In Japan, the farmers met with the Japan Flour Millers Association (JFMA), as well as Agricultural Affairs and Agricultural Trade Offices of the U.S. Embassy and Japan’s Ministry of Agriculture, Forestry and Fisheries (MAFF). A tour of the Nippn Corporation’s Chiba Flour Mill provided insight into Japan’s use of U.S. wheat.

JFMA members pointed to the long relationship Japanese millers have had with U.S. producers. Recent high prices for U.S. wheat have been a concern, along with future production. However, officials made it clear they understand how weather affects the wheat crop and that they trust U.S. farmers.

JFMA Executive Director Yasuo Sasaki sought input from the USW Team about their farms and the business challenges they face.

In Tokyo, the 2023 USW North Asia Board Team met with members of the Japan Flour Millers Association.

USW Tokyo Country Director Rick Nakano (far right) introduces the the 2023 USW North Asia Board Team to members of the Japan Flour Millers Association.

“High-quality wheat is what we need in Japan to satisfy our customers and consumers and we also need a reliable supply of that high-quality wheat,” said Sasaki. “We know we can count on U.S. farmers to come through.”

Kupfner, a former wheat trader and grain company manager, went into the Japan part of the trip interested in growth opportunities for U.S. wheat.

“What we saw in Japan was a large urban population with an appetite for all kinds of food, but especially top-quality foods,” he said. “It’s a very consistent market and we want to maintain U.S. wheat’s place in it.”

Bakery Fair Connections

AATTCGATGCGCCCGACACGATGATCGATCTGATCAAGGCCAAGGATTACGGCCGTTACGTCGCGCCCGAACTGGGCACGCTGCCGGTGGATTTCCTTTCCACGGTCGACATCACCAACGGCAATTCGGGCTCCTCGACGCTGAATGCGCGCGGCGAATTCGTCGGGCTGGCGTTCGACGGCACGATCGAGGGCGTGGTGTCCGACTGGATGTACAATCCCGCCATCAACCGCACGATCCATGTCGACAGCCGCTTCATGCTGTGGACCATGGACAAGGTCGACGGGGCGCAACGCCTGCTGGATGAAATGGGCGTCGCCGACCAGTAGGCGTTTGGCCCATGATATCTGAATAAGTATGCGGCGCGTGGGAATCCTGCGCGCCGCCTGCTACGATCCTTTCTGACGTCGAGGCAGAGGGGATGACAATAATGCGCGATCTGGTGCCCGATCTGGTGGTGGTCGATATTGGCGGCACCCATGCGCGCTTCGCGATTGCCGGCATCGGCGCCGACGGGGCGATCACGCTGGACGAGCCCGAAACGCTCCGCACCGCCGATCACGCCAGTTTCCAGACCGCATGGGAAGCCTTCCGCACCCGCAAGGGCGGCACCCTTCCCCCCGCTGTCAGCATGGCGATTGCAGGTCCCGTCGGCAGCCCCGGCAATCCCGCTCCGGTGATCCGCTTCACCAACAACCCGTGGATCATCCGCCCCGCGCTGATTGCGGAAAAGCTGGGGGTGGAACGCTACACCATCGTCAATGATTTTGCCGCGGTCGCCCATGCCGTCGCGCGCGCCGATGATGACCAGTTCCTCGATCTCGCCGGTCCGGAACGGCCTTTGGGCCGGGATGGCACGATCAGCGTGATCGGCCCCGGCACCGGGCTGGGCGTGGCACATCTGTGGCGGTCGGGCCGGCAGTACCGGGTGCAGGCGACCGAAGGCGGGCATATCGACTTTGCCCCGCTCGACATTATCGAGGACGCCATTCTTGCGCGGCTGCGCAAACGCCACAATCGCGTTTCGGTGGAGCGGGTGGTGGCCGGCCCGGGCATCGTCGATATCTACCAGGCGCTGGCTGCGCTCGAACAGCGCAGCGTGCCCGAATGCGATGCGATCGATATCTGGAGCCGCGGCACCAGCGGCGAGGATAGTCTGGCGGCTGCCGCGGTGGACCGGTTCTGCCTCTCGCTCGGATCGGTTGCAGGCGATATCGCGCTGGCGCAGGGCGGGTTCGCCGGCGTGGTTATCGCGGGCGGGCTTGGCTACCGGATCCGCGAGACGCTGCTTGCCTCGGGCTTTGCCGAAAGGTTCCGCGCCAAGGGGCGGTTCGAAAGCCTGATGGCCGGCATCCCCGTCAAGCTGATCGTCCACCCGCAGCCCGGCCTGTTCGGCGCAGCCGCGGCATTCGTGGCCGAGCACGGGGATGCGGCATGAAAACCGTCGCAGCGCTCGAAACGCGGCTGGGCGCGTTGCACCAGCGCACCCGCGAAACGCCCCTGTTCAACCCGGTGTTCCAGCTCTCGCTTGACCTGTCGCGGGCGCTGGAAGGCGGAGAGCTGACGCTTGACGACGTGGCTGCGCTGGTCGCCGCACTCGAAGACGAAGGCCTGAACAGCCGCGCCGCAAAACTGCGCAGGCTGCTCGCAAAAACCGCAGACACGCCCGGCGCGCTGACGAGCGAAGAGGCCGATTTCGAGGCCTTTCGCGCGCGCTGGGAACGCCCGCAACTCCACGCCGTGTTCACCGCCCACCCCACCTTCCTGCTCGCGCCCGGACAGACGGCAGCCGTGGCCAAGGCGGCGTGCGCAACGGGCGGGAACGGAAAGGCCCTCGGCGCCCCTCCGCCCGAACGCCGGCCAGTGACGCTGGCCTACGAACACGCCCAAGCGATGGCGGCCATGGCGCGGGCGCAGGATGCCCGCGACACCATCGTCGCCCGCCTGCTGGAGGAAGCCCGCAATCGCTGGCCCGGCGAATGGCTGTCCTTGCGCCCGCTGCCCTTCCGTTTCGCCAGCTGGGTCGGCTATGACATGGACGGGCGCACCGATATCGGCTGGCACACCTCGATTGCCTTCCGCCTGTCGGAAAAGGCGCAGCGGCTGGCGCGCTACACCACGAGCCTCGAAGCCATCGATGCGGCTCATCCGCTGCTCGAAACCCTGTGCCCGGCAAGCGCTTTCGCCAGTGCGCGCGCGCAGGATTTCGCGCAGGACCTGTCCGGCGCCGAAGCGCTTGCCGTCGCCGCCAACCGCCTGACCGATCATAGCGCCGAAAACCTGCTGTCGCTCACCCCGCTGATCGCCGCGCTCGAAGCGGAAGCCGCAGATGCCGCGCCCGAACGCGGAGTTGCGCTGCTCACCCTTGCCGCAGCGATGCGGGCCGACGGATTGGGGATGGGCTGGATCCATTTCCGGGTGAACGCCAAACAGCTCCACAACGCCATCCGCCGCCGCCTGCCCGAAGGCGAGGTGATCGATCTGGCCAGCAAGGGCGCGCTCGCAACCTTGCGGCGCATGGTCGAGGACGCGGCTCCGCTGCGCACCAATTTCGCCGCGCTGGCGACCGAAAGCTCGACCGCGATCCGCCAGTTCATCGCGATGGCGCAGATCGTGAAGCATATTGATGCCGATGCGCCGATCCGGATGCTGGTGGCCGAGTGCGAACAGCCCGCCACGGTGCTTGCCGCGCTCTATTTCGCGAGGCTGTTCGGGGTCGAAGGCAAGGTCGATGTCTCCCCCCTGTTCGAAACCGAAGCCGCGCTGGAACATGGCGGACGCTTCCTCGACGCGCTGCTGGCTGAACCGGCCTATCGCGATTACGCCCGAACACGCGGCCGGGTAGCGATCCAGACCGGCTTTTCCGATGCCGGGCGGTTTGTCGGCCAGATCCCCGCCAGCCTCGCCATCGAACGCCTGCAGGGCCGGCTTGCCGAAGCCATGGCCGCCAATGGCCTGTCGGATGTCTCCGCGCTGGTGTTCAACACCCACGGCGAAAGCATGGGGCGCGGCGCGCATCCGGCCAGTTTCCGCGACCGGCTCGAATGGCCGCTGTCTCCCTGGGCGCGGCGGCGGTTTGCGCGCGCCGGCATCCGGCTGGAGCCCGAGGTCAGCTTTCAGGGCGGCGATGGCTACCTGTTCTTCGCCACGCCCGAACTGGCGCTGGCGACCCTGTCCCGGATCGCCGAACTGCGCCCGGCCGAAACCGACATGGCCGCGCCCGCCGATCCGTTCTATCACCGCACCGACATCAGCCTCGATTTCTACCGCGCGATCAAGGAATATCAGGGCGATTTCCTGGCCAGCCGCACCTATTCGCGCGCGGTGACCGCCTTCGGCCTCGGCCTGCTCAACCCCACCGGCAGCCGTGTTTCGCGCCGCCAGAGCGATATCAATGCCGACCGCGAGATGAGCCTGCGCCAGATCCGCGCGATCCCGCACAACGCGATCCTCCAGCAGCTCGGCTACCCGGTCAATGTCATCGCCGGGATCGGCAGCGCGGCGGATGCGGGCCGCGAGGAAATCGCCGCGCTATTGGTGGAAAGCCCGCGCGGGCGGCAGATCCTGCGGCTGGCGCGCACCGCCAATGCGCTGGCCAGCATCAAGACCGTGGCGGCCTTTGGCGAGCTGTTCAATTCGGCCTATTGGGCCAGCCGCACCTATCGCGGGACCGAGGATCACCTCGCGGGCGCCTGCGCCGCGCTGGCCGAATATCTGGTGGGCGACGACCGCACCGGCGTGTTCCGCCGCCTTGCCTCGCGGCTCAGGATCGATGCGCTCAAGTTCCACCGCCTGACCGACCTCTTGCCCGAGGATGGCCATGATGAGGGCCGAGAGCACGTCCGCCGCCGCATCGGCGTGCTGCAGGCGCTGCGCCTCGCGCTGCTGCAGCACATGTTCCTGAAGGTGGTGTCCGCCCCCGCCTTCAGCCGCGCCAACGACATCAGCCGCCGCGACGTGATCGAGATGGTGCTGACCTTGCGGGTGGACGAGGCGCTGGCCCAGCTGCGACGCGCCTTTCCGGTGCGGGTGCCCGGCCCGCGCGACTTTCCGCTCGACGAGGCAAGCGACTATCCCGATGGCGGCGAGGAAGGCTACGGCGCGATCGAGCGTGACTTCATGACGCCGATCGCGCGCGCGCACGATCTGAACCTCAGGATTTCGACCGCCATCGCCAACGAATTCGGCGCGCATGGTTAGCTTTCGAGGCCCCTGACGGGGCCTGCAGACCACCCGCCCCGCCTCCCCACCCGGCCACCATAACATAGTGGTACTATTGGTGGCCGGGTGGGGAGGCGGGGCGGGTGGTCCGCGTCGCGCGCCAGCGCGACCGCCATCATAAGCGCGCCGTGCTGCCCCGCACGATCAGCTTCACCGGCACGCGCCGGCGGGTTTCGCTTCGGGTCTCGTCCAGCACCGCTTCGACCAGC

Highlights of the Philippines portion of the trip were a tour of the Gardenia Baking Facility and participation on the Filipino-Chinese Bakery Association’s 2023 Bakery Fair in Manila.

While not a “North Asian” market, the Bakery Fair provided a special opportunity for this Board Team. During the Fair’s opening ceremony, Flory was invited to provide remarks on behalf of the U.S. wheat industry. He shared his appreciation for the long relationship between U.S. wheat and the Philippines.

“From our farms to you” is the salutation Flory used to end his address to bakers and industry partners gathered. He shared his appreciation for the long relationship between U.S. wheat and the Philippines.

“We have had a long connection and we have had a long record of success together,” said Flory, a member of the USW Board of Directors and current Chair of the Wheat Marketing Center board. “We know that you rely on us to supply you with the wheat you need and desire. We want you to know that we take pride in that.”

By USW Director of Communications Ralph Loos


Wheat growers do not need a USDA report in one hand and a slide rule in the other to conclude that escalating production costs are outpacing increases in crop revenue.

Nor do they need an economics degree to locate the heart of the matter.

“The numbers we are putting in are racing past the numbers we are getting out,” is how Oklahoma farmer Michael Peters sums it up.

The same sentiment is shared by Denise Conover, a Montana farmer who recently finished planting winter wheat. With a chance to sit down and look at her numbers, she offered “fresh off the press” examples of how input costs have swollen:

  • The starter fertilizer Conover applies went from $696.10 per ton in 2021 to $1,006.35 per ton in 2022.
  • She paid $712.50 per ton of Urea (nitrogen fertilizer) last year compared to $843 this year.
  • The diesel fuel used to harvest and plant wheat on her farm rose from $2.87 a gallon to $4.80 a gallon.

    Oklahoma farmer and USW Vice Chairman MIchael Peters (left) inspects emerging hard red winter wheat. Like wheat producers around the country, Peters is working to be more efficient with his operation to overcome rising costs in fuel, fertilizer and other inputs.

    Oklahoma farmer and USW Vice Chairman Michael Peters (left) inspects emerging hard red winter wheat. Like other wheat producers around the country, Peters is working to be more efficient with his operation to overcome rising costs in fuel, fertilizer and other inputs.

“The input costs are having an effect on our whole operation,” Conover, a member of the U.S. Wheat Associates (USW) Board of Directors who farms with her two sons, said. “Yes, wheat prices are up, but not enough to cover the rising input costs.”

‘When the Price of Everything is Up’